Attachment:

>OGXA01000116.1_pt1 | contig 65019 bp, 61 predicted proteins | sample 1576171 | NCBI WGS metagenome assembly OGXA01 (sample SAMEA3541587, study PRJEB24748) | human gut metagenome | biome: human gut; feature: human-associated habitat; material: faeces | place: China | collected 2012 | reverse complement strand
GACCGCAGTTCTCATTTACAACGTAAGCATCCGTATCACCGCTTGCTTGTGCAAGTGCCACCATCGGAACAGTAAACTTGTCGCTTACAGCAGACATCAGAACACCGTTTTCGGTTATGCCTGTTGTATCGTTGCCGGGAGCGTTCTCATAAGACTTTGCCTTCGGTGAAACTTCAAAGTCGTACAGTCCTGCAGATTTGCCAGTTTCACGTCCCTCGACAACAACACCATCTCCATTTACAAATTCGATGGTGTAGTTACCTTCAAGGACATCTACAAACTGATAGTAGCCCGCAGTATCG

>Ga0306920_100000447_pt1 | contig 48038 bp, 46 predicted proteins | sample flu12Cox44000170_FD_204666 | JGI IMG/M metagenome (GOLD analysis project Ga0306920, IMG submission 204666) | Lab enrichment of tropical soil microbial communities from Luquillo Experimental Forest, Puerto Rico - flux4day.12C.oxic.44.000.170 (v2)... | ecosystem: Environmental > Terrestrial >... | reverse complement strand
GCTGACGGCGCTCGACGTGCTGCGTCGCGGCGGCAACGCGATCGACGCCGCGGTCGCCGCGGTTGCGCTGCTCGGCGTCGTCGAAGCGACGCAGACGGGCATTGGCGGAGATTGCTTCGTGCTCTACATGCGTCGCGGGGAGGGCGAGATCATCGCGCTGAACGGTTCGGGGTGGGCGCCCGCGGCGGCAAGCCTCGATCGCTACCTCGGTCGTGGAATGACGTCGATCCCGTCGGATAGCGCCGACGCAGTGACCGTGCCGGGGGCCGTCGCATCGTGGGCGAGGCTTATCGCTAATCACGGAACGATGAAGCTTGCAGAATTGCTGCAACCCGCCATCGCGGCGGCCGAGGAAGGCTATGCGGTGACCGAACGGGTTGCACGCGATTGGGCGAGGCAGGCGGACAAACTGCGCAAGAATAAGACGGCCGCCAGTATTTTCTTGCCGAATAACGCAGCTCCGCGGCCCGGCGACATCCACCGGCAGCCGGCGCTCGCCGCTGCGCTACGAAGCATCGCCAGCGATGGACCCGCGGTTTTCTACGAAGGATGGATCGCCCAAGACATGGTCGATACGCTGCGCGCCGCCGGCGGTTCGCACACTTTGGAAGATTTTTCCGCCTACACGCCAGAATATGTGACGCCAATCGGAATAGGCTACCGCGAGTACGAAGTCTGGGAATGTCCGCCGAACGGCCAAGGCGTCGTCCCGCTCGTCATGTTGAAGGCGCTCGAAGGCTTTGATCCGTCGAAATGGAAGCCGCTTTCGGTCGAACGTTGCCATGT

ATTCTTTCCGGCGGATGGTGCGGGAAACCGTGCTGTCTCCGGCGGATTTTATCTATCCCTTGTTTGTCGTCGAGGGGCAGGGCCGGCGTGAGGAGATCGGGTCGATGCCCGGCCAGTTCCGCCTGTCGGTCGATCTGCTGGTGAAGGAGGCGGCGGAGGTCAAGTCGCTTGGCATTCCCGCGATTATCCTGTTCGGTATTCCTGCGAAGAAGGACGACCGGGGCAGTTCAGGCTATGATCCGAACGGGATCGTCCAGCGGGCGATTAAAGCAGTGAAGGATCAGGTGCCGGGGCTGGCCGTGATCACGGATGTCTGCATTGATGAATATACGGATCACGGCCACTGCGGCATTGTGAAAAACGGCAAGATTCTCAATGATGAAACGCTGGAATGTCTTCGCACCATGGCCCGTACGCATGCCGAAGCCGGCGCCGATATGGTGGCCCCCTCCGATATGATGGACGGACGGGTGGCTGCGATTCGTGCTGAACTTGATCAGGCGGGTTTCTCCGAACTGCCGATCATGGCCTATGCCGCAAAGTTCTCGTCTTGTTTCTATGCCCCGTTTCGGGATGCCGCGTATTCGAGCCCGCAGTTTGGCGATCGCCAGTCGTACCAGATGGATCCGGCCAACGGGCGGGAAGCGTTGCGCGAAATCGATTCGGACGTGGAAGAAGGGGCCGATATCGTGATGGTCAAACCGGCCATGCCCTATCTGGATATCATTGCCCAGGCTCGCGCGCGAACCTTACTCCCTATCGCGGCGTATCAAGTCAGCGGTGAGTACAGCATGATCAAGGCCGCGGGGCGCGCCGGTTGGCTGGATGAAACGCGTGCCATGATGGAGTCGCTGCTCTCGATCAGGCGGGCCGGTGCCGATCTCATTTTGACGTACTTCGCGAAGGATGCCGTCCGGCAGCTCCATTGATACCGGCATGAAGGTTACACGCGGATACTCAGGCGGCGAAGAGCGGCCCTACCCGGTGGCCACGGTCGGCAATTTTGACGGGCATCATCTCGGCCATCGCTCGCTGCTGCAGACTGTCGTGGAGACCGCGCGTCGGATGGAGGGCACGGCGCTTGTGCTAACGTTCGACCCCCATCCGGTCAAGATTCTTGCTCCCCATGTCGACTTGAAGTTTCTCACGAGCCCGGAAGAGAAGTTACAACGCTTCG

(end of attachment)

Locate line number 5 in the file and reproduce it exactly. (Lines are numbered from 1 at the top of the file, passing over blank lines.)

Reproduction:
ATTCTTTCCGGCGGATGGTGCGGGAAACCGTGCTGTCTCCGGCGGATTTTATCTATCCCTTGTTTGTCGTCGAGGGGCAGGGCCGGCGTGAGGAGATCGGGTCGATGCCCGGCCAGTTCCGCCTGTCGGTCGATCTGCTGGTGAAGGAGGCGGCGGAGGTCAAGTCGCTTGGCATTCCCGCGATTATCCTGTTCGGTATTCCTGCGAAGAAGGACGACCGGGGCAGTTCAGGCTATGATCCGAACGGGATCGTCCAGCGGGCGATTAAAGCAGTGAAGGATCAGGTGCCGGGGCTGGCCGTGATCACGGATGTCTGCATTGATGAATATACGGATCACGGCCACTGCGGCATTGTGAAAAACGGCAAGATTCTCAATGATGAAACGCTGGAATGTCTTCGCACCATGGCCCGTACGCATGCCGAAGCCGGCGCCGATATGGTGGCCCCCTCCGATATGATGGACGGACGGGTGGCTGCGATTCGTGCTGAACTTGATCAGGCGGGTTTCTCCGAACTGCCGATCATGGCCTATGCCGCAAAGTTCTCGTCTTGTTTCTATGCCCCGTTTCGGGATGCCGCGTATTCGAGCCCGCAGTTTGGCGATCGCCAGTCGTACCAGATGGATCCGGCCAACGGGCGGGAAGCGTTGCGCGAAATCGATTCGGACGTGGAAGAAGGGGCCGATATCGTGATGGTCAAACCGGCCATGCCCTATCTGGATATCATTGCCCAGGCTCGCGCGCGAACCTTACTCCCTATCGCGGCGTATCAAGTCAGCGGTGAGTACAGCATGATCAAGGCCGCGGGGCGCGCCGGTTGGCTGGATGAAACGCGTGCCATGATGGAGTCGCTGCTCTCGATCAGGCGGGCCGGTGCCGATCTCATTTTGACGTACTTCGCGAAGGATGCCGTCCGGCAGCTCCATTGATACCGGCATGAAGGTTACACGCGGATACTCAGGCGGCGAAGAGCGGCCCTACCCGGTGGCCACGGTCGGCAATTTTGACGGGCATCATCTCGGCCATCGCTCGCTGCTGCAGACTGTCGTGGAGACCGCGCGTCGGATGGAGGGCACGGCGCTTGTGCTAACGTTCGACCCCCATCCGGTCAAGATTCTTGCTCCCCATGTCGACTTGAAGTTTCTCACGAGCCCGGAAGAGAAGTTACAACGCTTCG